To further enhance the fluffiness of wet clays, his group has added a chemical booster called polyaluminum chloride, or PAC. Water treatment plants often rely on this commercial coagulant to gather small pollutant particles into big flocs that settle out for collection. The Woods Hole scientists find that with PAC, clay forms stickier, more voluminous sieves for filtering algal cells out of the water.
Toxic cells dragged to the seafloor by clay can survive for at least a couple hours, Sengco’s studies show. He observes that if not firmly pinned down–by more clay, for instance–the algae can wriggle out “and swim to the surface to reestablish their vegetative growth.”
All choked up?
The Woods Hole research team is coordinating efforts by several U.S. research groups to determine just how much extra clay an environment’s residents can tolerate. In Puget Sound, consulting biologist Jack Rensel of Arlington, Wash., has been dumping clay onto pens of juvenile Atlantic and Chinook salmon. His initial 5-hour trial in open-bottom cages simulated what might happen if fish farmers were to treat algae that infiltrated aquaculture pens at sea.
The 10-pound salmon clearly found the clay irritating, Rensel observes, and “did what fish do in response to a lot of things that interfere with their gills: They coughed.” Later examination of their gills turned up no permanent damage, however.
Anticipating environmental restrictions, the Woods Hole scientists and their collaborators typically have applied clays at about one-fortieth the dose that Korean investigators used on open waters. However, Sandra Shumway of the University of Connecticut in Groton has tailored her studies to match Asian application rates.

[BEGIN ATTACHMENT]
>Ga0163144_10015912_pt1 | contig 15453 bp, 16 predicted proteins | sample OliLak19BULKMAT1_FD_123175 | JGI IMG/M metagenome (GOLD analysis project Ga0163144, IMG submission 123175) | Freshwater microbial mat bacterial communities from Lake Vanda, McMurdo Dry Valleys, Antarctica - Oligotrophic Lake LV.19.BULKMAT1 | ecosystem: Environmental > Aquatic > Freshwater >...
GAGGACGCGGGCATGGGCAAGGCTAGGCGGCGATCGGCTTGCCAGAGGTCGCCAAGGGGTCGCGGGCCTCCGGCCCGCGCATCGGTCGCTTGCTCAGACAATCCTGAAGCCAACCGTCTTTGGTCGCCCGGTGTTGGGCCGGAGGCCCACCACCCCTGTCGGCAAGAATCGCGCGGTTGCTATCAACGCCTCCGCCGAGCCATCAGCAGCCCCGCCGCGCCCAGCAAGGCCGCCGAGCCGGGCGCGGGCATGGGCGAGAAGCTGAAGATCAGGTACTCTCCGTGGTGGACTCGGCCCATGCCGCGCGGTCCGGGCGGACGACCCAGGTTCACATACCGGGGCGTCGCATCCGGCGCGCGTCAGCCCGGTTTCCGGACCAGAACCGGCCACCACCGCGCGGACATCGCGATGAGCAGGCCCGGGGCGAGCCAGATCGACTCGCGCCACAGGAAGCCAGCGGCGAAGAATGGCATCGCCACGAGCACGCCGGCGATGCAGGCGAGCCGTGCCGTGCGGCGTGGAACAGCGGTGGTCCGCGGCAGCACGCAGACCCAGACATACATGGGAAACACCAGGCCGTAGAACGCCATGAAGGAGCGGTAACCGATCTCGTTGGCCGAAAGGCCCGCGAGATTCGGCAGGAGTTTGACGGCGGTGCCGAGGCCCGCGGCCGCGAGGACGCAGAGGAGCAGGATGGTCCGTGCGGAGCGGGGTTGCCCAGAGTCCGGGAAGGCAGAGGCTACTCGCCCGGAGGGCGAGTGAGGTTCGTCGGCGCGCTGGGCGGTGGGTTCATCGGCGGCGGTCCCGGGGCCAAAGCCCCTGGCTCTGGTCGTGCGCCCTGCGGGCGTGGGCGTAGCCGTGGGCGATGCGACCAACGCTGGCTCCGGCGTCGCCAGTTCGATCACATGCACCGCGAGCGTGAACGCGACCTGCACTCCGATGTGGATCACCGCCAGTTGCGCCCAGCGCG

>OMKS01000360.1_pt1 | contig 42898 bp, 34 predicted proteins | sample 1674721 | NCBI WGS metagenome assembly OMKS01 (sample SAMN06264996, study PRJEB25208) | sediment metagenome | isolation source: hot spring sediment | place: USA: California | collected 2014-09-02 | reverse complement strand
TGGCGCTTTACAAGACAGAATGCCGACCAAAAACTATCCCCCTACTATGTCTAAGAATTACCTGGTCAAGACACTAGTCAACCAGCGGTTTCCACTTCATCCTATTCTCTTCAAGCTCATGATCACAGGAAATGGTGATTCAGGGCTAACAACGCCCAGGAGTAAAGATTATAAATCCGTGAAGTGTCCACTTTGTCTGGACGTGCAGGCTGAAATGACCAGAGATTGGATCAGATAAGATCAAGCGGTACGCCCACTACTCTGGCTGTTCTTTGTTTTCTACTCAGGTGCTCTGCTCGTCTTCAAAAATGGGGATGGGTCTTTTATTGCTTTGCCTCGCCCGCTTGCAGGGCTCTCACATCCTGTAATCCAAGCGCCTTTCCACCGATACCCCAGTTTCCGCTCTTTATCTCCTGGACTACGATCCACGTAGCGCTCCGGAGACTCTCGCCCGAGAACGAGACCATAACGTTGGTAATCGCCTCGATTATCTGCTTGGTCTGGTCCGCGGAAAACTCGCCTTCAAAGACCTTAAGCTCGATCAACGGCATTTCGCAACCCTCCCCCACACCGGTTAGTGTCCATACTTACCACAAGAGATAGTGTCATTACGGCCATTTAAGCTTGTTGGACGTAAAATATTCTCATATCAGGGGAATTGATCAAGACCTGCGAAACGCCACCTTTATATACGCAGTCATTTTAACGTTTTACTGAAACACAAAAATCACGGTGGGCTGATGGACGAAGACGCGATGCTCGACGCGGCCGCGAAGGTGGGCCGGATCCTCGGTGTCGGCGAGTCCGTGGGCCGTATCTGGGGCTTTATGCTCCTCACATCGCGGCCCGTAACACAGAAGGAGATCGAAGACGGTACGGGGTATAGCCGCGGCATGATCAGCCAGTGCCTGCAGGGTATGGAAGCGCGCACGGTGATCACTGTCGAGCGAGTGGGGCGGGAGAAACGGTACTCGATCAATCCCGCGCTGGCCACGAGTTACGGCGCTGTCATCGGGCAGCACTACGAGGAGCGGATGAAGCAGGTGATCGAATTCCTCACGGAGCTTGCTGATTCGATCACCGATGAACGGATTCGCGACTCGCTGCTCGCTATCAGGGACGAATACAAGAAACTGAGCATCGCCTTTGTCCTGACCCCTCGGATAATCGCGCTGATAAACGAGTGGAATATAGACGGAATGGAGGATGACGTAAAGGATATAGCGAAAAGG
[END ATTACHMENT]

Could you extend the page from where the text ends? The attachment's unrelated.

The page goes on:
She administered clay to water over filter-feeding bivalves–scallops, limpets, hard clams, and other crustaceans that sieve their meals of tiny organisms from water pumped through their body cavities. In October at the International Conference on Harmful Algae in St. Pete Beach, Fla., Shumway reported “significant negative impacts of clay on filtration” in all species.
These animals extract oxygen from the water, so any drop in their filtration rate can be serious, she says. For bay scallops, adding just 10 milligrams of clay per liter of water halved the filtration rate. In two species of oysters, 100 mg/l clay applications cut filtration by 50 percent, and at 1,000 mg/l, the animals’ filtration “almost shut down,” Shumway says.
The filtration effects may explain other findings reported at the same conference by Monica Bricelj of Canada’s National Research Council in Halifax. She and her colleagues simulated an algae-control program by applying phosphatic clay to water flowing over juvenile hard clams. When flow rates were slow enough for the clay to settle out rapidly, the clams fared fine. But when there was enough turbidity for clay to remain suspended for 2 weeks–a worst-case scenario–the clams’ growth rate dropped by 90 percent.
Florida scientists have applied low concentrations of clay–with and without PAC–to laboratory tanks containing a bottom-dwelling estuarine fish and tiny burrowing crustaceans known as amphipods.